Guest Column: Southwest Beater Analysis


In addition to our preseason rankings, The Eighth Man staff will be releasing a series of articles focusing on the top 10 club teams and top 10 collegiate teams. Each article will be written by two members of the staff, one who believes the team will live up to or exceed expectations and one who thinks they will come up short. 

A Time to Rebuild
By Jackson Johnson, Correspondent

As the most decorated college program in quidditch history, the University of Texas finds itself in a major rebuilding year.

With the loss of USNT’s Nick Marino and Hallie Pace (departing in the spring), Eddie Molina and Erin McBride, Texas will lose their biggest fear inducers. The departure of their best two beaters and their top two scorers will be a huge blow and, as of now, there are no current replacements that have proven as effective. With a handful of colleges returning most of their rosters from last season, Texas will be a few steps behind. Kicking off the season at No. 2 means the Longhorns of 2018-19 will will have big shoes to fill if they’re going to live up to expectations. That beings said, you can never count Texas out.

Between Simon Arends coaching Texas and the regular scrimmages they have against No. 1-ranked club team Texas Cavalry, Texas is equipped with the best resources and alumni—essentially staff—in the quidditch world. But even with an all-star coaching staff and weekly scrimmages against the current club-division defending champions, Texas will have their hands full with the current competition.

Texas does, however, have a solid core of players to build from. Josh Anderson and Taylor “Tate” Kay are coming off a great MLQ season with the Austin Outlaws and will be looking to continue to ride that momentum. With Dylan Bottoms, Joey Castellano, David Huber and Aidan Parsi returning in the chaser line, it will be interesting to see who takes over the major ball-handling role that Marino has left open. With good role players returning, Texas will continue to be a good team. But as of right now, they do not have any “wow” factors and are lacking a proven on-field leader that will carry them to No. 2.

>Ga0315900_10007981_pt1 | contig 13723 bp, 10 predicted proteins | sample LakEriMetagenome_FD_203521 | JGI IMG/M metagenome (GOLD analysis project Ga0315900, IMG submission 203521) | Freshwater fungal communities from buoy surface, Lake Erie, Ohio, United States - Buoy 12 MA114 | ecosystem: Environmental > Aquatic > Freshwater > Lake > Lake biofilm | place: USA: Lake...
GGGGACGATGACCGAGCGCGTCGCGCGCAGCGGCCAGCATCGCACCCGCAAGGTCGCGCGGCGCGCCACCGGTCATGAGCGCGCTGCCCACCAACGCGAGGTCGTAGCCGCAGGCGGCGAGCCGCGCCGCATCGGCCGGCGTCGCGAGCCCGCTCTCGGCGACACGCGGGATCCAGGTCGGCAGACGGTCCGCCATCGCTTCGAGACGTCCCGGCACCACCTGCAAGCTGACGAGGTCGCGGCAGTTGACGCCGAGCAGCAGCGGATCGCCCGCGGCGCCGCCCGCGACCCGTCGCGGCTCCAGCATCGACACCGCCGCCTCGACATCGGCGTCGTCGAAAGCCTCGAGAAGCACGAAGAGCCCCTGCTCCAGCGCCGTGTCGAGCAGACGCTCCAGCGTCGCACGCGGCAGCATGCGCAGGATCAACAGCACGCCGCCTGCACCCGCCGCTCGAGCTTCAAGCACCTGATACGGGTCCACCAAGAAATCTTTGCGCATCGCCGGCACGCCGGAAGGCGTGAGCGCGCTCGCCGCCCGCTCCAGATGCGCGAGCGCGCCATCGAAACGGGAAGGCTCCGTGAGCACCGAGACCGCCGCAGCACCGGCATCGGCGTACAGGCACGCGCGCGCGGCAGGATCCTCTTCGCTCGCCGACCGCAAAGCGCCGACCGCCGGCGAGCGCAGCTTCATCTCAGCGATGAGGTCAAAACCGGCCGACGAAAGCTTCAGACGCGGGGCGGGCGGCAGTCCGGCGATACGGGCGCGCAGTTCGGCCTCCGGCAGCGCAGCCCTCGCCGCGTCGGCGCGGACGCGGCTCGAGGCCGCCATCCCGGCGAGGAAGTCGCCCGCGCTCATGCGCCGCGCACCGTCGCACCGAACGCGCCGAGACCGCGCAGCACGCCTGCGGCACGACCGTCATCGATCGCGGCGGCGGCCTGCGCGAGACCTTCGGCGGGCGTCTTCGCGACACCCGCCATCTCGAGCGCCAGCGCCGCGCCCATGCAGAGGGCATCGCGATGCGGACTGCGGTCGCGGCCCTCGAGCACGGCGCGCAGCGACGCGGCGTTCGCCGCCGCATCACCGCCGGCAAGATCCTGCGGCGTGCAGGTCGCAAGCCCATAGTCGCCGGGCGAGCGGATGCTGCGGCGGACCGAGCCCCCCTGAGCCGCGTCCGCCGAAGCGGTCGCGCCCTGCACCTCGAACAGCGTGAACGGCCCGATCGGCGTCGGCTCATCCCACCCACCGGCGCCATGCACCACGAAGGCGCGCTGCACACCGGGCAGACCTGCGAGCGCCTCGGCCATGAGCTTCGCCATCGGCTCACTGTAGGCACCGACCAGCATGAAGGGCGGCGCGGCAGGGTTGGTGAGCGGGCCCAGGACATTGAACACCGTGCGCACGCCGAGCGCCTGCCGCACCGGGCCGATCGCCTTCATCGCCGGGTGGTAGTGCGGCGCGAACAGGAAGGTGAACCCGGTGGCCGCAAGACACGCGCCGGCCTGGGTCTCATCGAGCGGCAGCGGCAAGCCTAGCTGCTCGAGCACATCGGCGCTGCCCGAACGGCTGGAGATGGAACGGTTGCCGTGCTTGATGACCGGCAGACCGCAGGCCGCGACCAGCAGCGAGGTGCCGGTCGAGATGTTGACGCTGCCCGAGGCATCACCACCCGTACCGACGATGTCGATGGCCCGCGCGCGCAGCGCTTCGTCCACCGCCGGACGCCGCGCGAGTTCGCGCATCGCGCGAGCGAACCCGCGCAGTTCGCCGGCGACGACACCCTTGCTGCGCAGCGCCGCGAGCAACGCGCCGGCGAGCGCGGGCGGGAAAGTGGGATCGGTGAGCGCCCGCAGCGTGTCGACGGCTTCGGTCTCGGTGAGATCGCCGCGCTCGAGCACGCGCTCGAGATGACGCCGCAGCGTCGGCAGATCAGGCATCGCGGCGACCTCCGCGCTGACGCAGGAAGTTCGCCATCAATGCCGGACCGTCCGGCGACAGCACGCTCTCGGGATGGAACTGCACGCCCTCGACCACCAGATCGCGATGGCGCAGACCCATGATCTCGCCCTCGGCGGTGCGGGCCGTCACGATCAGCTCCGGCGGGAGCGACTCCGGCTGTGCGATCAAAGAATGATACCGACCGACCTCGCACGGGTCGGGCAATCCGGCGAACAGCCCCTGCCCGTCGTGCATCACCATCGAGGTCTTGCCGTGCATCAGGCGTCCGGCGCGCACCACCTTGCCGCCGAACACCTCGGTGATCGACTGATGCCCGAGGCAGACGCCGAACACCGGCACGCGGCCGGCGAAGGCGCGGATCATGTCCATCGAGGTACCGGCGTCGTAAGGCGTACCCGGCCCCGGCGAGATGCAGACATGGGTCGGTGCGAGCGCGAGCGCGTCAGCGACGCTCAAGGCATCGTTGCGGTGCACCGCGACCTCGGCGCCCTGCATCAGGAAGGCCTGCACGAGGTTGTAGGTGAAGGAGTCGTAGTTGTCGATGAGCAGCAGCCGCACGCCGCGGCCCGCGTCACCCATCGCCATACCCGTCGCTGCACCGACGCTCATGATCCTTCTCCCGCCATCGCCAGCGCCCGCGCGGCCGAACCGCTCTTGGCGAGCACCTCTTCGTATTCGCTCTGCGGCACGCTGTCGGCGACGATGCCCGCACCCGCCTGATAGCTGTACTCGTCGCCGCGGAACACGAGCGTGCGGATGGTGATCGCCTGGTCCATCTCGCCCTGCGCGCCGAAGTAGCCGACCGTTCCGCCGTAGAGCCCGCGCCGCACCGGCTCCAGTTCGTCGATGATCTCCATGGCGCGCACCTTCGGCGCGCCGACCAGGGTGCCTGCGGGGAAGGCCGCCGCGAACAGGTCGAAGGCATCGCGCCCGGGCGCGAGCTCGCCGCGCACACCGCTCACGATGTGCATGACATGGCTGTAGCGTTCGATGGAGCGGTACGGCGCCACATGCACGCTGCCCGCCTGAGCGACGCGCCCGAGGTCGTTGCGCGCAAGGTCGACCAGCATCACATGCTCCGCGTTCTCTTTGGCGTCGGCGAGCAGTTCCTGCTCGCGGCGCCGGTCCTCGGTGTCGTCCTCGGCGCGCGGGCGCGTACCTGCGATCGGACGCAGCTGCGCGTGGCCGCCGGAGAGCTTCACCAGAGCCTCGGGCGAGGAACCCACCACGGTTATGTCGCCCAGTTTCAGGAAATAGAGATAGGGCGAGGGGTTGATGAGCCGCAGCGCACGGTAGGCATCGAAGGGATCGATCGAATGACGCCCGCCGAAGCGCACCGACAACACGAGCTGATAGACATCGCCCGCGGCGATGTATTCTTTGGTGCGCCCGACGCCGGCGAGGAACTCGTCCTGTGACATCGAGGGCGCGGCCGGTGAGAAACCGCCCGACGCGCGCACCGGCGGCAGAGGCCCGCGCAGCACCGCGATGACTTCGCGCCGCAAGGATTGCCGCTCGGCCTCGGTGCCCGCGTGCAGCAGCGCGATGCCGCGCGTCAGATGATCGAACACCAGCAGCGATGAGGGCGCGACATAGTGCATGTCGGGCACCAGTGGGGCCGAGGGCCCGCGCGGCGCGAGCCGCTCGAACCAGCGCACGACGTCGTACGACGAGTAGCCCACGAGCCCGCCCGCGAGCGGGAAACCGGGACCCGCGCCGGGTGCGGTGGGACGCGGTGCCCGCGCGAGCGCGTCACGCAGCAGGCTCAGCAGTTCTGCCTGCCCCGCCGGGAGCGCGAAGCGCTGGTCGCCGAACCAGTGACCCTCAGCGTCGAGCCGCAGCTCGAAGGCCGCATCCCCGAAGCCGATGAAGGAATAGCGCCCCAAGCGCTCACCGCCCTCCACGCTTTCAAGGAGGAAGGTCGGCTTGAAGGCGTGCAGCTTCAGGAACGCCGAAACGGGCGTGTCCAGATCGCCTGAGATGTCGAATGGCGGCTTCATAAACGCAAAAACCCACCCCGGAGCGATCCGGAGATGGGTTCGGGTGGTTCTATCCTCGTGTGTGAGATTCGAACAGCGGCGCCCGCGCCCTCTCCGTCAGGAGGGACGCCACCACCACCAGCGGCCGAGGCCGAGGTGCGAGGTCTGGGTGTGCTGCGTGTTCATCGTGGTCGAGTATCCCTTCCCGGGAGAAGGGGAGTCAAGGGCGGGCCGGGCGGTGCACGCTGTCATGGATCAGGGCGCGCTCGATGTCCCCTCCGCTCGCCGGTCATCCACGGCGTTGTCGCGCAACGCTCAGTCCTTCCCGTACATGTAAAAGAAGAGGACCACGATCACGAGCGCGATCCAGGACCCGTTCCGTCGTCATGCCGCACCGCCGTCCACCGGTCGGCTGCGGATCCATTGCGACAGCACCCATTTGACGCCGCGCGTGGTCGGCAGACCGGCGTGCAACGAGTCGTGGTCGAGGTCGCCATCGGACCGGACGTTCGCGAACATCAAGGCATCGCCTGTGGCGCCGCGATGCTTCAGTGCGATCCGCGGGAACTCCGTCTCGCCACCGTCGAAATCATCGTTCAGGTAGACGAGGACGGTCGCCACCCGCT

Development of beating depth will be a particularly tall task for Texas in 2018-19. With Kay headlining the new beater corps, the team will need to develop more all-star level beaters to relieve him. Likely partnering with Kylie McBride, the two will need to quickly build cohesiveness in order to compete with other more-experienced standard sets. Besides Kay and McBride, there are no other proven beaters on Texas at the moment, and the Longhorns are going to need several beaters to step up and make a name for if they want to compete with other, deeper rotations.

This will be a challenging season for the Longhorns, full of filling open voids, finding new on-field leaders and adapting to a new playstyle. Expect them to start off the season rocky but develop into a contender by April. It would be naive for anyone to count out such a prestigious program with attentive alumni and such large recruitment classes. However, coming in at No. 2 in April will be a tall task during a rebuilding year.

Title Bound
By Raghuveer Achukola, Correspondent

In 2013, fresh off their first title, University of Texas was hit hard by graduation. The remaining male chasers had played few minutes at World Cup VI; their entire beater corps graduated, as well as their starting seeker.  The Longhorns lost seven quaffle players, including four future USNT members. Yet all of this turnover didn’t stop the Longhorns. They merely shrugged, recruited four more future USNT members and went on their way to a championship.

Such is the level of talent with which the Longhorns are blessed. The situation may be different now—that team had Augustine Monroe as keeper and last year’s Longhorns did not actually win a title. Comparatively, though, these Longhorns did not lose as much either. Texas will miss the physicality of USNT chaser Nick Marino but chaser Aidan Parsi was just as effective, physical and explosive at nationals as Marino. USNT beaters Hallie Pace (departing in the spring) and her beating partner Eddie Molina leave big shoes to fill, but behind them UT’s beating line remains largely intact.